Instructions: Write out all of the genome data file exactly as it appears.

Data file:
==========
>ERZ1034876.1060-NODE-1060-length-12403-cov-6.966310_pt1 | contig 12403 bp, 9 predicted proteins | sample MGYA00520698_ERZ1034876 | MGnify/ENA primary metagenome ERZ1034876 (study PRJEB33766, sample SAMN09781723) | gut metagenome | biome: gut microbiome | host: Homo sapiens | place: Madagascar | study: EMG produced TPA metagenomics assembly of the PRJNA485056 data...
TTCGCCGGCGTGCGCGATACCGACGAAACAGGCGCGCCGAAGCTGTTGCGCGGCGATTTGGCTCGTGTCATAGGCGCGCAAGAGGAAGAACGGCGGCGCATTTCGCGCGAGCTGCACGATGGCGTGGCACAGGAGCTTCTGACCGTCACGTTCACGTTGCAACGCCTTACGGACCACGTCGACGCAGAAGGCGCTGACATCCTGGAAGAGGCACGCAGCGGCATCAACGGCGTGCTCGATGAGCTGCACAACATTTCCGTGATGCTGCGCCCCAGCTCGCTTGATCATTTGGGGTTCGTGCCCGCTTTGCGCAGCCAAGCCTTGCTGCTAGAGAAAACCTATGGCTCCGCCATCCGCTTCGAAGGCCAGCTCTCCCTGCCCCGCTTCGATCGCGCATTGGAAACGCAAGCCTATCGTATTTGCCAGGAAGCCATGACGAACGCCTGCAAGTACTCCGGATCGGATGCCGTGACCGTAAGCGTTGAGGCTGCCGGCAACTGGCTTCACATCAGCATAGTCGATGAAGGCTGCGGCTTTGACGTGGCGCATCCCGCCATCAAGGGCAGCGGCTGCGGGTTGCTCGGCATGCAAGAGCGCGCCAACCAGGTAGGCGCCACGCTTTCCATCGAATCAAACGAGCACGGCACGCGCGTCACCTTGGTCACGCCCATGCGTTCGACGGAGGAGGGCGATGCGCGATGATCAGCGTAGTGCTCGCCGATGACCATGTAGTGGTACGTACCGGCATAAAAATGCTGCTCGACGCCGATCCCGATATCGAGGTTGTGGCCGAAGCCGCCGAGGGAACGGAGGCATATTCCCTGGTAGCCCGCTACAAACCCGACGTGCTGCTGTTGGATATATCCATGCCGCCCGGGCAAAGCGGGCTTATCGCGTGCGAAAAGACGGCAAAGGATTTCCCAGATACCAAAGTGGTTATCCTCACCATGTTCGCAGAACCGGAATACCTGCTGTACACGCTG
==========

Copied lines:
>ERZ1034876.1060-NODE-1060-length-12403-cov-6.966310_pt1 | contig 12403 bp, 9 predicted proteins | sample MGYA00520698_ERZ1034876 | MGnify/ENA primary metagenome ERZ1034876 (study PRJEB33766, sample SAMN09781723) | gut metagenome | biome: gut microbiome | host: Homo sapiens | place: Madagascar | study: EMG produced TPA metagenomics assembly of the PRJNA485056 data...
TTCGCCGGCGTGCGCGATACCGACGAAACAGGCGCGCCGAAGCTGTTGCGCGGCGATTTGGCTCGTGTCATAGGCGCGCAAGAGGAAGAACGGCGGCGCATTTCGCGCGAGCTGCACGATGGCGTGGCACAGGAGCTTCTGACCGTCACGTTCACGTTGCAACGCCTTACGGACCACGTCGACGCAGAAGGCGCTGACATCCTGGAAGAGGCACGCAGCGGCATCAACGGCGTGCTCGATGAGCTGCACAACATTTCCGTGATGCTGCGCCCCAGCTCGCTTGATCATTTGGGGTTCGTGCCCGCTTTGCGCAGCCAAGCCTTGCTGCTAGAGAAAACCTATGGCTCCGCCATCCGCTTCGAAGGCCAGCTCTCCCTGCCCCGCTTCGATCGCGCATTGGAAACGCAAGCCTATCGTATTTGCCAGGAAGCCATGACGAACGCCTGCAAGTACTCCGGATCGGATGCCGTGACCGTAAGCGTTGAGGCTGCCGGCAACTGGCTTCACATCAGCATAGTCGATGAAGGCTGCGGCTTTGACGTGGCGCATCCCGCCATCAAGGGCAGCGGCTGCGGGTTGCTCGGCATGCAAGAGCGCGCCAACCAGGTAGGCGCCACGCTTTCCATCGAATCAAACGAGCACGGCACGCGCGTCACCTTGGTCACGCCCATGCGTTCGACGGAGGAGGGCGATGCGCGATGATCAGCGTAGTGCTCGCCGATGACCATGTAGTGGTACGTACCGGCATAAAAATGCTGCTCGACGCCGATCCCGATATCGAGGTTGTGGCCGAAGCCGCCGAGGGAACGGAGGCATATTCCCTGGTAGCCCGCTACAAACCCGACGTGCTGCTGTTGGATATATCCATGCCGCCCGGGCAAAGCGGGCTTATCGCGTGCGAAAAGACGGCAAAGGATTTCCCAGATACCAAAGTGGTTATCCTCACCATGTTCGCAGAACCGGAATACCTGCTGTACACGCTG